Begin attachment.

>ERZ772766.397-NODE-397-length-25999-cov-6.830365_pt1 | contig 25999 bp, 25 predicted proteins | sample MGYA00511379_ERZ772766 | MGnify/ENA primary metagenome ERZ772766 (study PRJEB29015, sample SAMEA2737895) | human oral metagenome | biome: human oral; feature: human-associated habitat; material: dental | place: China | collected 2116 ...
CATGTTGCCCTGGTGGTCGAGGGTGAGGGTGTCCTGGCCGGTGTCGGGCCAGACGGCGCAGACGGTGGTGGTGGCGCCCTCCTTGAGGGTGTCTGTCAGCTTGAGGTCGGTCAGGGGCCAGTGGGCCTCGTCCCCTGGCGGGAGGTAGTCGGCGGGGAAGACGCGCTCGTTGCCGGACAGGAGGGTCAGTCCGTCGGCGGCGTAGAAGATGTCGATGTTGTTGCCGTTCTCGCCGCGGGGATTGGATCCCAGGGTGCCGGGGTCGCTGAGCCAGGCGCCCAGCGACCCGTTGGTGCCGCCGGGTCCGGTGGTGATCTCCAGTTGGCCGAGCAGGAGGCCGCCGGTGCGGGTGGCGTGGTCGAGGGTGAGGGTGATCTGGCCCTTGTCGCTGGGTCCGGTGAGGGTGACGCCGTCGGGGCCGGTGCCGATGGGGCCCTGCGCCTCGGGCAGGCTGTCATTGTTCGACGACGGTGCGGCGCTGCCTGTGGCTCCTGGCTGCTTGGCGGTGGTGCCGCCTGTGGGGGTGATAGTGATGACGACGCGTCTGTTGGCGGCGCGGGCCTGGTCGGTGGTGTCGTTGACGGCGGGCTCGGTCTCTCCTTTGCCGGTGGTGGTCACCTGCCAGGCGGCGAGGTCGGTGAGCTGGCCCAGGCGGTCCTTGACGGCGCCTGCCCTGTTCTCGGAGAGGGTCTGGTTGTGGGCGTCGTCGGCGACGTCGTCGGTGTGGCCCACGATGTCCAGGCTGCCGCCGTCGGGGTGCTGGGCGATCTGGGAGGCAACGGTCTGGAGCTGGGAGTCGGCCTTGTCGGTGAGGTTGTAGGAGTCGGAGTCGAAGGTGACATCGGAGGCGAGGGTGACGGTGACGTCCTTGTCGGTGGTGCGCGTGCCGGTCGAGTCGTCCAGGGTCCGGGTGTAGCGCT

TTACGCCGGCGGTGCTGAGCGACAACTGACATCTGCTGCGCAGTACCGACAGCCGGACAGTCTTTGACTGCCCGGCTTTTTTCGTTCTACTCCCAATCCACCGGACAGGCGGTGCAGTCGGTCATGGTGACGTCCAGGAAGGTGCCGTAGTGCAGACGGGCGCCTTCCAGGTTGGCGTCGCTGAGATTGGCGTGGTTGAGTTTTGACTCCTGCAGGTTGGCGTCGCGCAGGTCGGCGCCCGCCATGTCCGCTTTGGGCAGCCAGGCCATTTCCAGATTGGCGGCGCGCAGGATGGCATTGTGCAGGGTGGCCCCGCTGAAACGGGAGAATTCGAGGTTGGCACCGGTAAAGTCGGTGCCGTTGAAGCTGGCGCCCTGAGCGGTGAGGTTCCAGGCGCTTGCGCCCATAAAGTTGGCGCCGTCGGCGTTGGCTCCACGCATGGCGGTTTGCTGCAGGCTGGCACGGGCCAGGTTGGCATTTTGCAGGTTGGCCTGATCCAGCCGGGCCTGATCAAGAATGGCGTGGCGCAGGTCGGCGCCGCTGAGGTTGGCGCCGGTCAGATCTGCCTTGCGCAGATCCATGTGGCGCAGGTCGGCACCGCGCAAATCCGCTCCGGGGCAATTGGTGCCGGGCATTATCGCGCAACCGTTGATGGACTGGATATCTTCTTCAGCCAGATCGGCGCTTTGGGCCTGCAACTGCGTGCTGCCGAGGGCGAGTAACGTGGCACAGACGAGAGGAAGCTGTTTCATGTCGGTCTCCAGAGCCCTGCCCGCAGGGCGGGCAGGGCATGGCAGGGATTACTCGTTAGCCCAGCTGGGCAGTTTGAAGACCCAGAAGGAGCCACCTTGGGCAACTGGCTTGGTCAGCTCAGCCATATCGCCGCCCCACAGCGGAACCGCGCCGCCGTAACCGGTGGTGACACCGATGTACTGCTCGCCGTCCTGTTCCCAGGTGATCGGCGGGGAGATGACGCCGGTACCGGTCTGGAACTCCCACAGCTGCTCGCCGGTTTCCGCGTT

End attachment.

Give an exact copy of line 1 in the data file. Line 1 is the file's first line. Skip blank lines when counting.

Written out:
>ERZ772766.397-NODE-397-length-25999-cov-6.830365_pt1 | contig 25999 bp, 25 predicted proteins | sample MGYA00511379_ERZ772766 | MGnify/ENA primary metagenome ERZ772766 (study PRJEB29015, sample SAMEA2737895) | human oral metagenome | biome: human oral; feature: human-associated habitat; material: dental | place: China | collected 2116 ...